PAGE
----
Hofstee, Willem. 2008. “The essence of concrete individuality. Gerardus van der Leeuw, Jan de Vries, and National Socialism.” The study of religion under the impact of fascism, ed. by Horst Jungiger, 543–552. Leiden & Boston: Brill.
Hutton, Christopher. 2012. Linguistics and the Third Reich: Mother-tongue Fascism, Race and the Science of Language. London & New York: Routledge.
Knobloch, Clemens. 2005. Volkhafte Sprachforschung: Studien zum Umbau der Sprachwissenschaft in Deutschland zwischen 1918 und 1945. Tübingen: Niemeyer.
Stroom, Gerrold van der. 2012. “Jac. van Ginneken onder vuur: over eigentijdse en naoorlogse kritiek op de taalkundige J.J.A. van Ginneken S.J. (1877-1945).” Amsterdam & Münster: Nodus.
How to cite this post:
Hal, Toon Van. 2013. ‘Linguists choosing the wrong side: Jacob van Ginneken and other alleged Nazi collaborators’. History and Philosophy of the Language Sciences. https://hiphilangsci.net/2013/08/07/linguists-choosing-the-wrong-side-jacob-van-ginneken-and-other-alleged-nazi-collaborators/
There are of course many other instances of science and technology developed under the auspices of the Nazi regime. One example that springs to mind are the advances in rocketry pioneered by Wernher von Braun and his team, advances which directly aided the Nazi cause and were adopted by the victors of the war: their work gave us both the V2 rockets launched on London and formed the basis of the US ballistic missile and space programs. Tom Lehrer’s classic satire on von Braun represents a well-known non-academic assessment of his image, but it would be interesting to compare how he is perceived in the received history of aerospace engineering to how van Ginneken and others are treated in the history of linguistics. Since linguistics is a Geisteswissenschaft, the techniques and metaphysics developed within it are perhaps more susceptible to influence from overarching ideologies and values, so maybe there is a limit to how far we could take such a comparison.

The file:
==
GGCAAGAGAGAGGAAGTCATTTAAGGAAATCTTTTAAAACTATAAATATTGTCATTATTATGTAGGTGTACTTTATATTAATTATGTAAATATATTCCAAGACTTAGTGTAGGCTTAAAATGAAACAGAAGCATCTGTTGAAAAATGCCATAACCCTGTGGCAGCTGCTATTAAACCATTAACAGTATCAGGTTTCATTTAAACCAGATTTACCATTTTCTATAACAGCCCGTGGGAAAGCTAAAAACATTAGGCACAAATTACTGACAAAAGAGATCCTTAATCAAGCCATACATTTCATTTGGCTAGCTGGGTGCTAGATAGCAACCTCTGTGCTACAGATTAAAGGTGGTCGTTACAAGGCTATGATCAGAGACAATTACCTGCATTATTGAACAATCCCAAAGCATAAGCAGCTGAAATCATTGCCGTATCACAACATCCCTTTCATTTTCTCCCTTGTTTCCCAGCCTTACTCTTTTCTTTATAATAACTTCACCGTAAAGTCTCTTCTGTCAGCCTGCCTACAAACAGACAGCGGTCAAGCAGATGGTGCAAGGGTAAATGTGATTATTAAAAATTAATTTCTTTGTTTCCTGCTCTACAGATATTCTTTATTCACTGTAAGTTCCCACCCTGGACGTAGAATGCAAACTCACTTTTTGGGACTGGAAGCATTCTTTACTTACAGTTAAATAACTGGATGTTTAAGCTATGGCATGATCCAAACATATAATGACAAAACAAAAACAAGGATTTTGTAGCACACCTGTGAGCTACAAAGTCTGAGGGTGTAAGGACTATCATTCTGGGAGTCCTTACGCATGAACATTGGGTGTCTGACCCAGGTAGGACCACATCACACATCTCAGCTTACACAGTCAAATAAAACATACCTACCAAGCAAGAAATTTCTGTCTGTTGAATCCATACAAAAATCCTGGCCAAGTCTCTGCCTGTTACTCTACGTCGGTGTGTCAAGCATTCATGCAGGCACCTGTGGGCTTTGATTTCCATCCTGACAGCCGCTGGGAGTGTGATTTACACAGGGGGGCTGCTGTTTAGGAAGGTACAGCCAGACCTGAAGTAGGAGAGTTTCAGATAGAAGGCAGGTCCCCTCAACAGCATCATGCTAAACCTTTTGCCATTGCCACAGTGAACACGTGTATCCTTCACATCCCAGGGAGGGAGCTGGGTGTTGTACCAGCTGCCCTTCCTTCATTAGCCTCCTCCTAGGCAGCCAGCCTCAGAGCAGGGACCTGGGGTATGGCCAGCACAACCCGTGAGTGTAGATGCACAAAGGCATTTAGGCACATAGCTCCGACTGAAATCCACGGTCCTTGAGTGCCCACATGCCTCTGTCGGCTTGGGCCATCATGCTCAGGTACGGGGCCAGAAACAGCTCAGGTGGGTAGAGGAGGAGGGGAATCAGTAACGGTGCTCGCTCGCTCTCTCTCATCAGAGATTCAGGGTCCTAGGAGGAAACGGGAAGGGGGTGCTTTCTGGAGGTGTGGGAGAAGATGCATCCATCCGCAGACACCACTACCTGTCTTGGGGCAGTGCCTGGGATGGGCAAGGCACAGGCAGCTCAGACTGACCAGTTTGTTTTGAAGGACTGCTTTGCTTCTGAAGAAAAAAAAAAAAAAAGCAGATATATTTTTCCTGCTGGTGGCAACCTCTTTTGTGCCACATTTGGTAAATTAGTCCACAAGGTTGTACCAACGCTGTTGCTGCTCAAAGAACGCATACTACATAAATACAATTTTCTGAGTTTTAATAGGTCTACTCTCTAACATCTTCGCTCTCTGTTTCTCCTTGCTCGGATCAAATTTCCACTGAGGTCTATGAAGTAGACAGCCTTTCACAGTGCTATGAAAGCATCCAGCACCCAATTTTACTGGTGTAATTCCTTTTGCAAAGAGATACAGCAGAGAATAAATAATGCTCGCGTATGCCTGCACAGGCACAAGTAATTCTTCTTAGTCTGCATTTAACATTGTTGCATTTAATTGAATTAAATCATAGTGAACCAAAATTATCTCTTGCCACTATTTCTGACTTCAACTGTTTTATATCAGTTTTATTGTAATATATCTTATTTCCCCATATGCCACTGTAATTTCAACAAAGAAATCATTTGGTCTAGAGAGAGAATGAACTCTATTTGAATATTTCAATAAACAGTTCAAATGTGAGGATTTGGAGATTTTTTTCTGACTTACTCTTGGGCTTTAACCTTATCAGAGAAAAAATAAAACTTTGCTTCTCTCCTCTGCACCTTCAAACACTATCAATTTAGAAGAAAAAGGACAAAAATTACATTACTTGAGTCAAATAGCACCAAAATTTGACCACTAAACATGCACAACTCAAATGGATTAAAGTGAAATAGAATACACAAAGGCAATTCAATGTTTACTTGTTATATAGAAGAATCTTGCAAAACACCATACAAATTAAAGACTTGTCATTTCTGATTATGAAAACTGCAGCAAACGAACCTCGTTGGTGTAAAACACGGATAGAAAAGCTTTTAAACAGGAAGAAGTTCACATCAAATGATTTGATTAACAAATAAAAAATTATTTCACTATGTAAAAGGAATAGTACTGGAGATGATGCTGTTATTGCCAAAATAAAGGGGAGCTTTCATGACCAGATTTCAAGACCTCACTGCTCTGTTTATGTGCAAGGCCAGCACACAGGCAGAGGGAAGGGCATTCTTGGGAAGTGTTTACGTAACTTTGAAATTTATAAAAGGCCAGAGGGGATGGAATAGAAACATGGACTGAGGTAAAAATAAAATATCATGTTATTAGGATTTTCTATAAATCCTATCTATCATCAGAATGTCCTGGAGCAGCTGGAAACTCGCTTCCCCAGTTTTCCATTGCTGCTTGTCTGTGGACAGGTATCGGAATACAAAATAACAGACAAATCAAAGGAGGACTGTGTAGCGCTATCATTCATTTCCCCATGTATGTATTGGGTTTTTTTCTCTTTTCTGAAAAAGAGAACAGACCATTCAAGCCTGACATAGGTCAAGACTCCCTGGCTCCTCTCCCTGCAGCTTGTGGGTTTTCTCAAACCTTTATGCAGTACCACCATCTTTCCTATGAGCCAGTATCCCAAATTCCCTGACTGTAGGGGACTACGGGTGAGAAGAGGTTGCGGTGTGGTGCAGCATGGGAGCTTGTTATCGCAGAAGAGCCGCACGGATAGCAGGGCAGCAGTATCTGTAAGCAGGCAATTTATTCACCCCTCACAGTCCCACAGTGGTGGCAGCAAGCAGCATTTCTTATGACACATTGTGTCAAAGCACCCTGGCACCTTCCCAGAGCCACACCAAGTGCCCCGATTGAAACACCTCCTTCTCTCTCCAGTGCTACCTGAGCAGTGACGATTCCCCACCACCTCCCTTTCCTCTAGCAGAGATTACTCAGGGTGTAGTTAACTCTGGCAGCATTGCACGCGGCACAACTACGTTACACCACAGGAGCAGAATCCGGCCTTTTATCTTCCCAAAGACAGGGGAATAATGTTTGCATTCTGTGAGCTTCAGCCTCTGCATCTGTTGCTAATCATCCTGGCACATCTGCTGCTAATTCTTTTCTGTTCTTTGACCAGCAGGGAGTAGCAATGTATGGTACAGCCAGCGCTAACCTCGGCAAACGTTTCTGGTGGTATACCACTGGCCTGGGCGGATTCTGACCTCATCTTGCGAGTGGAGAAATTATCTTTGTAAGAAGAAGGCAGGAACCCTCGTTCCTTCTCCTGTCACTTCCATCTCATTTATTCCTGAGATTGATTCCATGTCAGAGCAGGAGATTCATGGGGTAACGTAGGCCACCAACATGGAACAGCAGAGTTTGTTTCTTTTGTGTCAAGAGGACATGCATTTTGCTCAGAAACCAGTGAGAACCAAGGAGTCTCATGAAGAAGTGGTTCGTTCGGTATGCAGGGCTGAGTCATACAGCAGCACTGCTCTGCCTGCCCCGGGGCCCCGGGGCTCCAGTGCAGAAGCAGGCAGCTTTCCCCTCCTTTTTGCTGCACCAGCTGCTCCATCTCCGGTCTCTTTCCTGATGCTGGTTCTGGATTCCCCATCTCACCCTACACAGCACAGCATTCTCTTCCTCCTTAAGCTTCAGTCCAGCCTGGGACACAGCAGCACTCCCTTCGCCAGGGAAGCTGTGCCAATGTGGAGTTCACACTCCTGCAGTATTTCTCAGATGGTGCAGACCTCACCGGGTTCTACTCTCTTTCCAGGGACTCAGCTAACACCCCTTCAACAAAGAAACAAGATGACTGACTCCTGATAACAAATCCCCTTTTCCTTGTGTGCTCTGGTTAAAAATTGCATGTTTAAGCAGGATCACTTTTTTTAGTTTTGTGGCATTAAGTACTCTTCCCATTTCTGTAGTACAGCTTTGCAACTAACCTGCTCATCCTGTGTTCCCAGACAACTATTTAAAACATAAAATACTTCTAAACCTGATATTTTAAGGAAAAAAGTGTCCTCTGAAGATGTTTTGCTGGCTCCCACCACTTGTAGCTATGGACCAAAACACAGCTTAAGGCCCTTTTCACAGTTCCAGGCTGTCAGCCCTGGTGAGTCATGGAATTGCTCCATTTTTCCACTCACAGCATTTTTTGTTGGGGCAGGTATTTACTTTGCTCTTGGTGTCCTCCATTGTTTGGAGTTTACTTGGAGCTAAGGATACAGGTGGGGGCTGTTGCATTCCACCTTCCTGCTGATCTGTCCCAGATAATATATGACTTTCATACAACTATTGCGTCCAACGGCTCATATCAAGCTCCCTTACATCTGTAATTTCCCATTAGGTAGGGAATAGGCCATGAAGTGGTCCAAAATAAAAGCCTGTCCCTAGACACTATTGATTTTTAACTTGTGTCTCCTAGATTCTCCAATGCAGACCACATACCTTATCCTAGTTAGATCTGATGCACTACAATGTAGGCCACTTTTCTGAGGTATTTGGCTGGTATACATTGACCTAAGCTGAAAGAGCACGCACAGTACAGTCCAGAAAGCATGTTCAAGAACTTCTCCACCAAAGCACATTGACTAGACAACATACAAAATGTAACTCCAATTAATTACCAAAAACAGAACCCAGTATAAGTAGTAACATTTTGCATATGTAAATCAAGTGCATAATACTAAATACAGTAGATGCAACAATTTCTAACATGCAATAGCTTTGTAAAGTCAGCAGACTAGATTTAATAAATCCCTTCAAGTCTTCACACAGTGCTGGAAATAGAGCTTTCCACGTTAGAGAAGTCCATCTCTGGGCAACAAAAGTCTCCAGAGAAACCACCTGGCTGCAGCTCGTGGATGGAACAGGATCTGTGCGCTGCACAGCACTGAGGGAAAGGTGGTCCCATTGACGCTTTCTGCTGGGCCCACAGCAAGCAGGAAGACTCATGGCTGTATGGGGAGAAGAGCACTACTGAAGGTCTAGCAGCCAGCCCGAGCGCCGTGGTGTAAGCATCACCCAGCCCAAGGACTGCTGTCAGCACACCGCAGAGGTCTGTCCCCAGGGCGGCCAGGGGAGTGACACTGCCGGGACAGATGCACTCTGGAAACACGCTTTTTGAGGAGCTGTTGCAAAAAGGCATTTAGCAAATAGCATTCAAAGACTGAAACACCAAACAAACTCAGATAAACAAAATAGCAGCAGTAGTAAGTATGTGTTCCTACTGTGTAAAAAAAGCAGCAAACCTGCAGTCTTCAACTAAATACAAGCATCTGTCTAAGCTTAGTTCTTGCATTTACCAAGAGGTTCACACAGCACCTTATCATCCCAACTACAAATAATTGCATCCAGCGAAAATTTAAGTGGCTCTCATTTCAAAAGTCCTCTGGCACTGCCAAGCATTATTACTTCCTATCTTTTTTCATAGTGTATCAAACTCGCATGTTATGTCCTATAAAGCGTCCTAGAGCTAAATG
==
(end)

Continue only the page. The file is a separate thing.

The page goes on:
In a related vein, Chomsky has on several occasions explicitly tied his rejection of behaviourism to a rejection of the political philosophy it implies, e.g.:
Like Van Hal, I studied Van der Stroom’s dissertation on Van Ginneken and wrote a brief review, which can be read on http://www.tntl.nl/boekbeoordelingen (link: Taalkunde). Although our reviews exhibit some overlap, my text contains additional elements that might be valuable for readers of Van Hal’s text who are interested in the subject. As my text is in Dutch, I summarize these additions below.
First, Van Ginneken was “under fire” not only because of his alleged sympathy for the German occupiers, as is suggested by Van Hal and especially by the title of his review. There are three separate issues. One is Van Ginneken’s alleged pro-German attitude. The other two are: Van Ginneken’s alleged anti-Semitism and general racism. The latter accusations are based upon works published long before WWII, namely 1914 (a text about the language of Jews) and 1925-1935 (several texts about relations between anatomical differences between races and articulatory differences between their languages).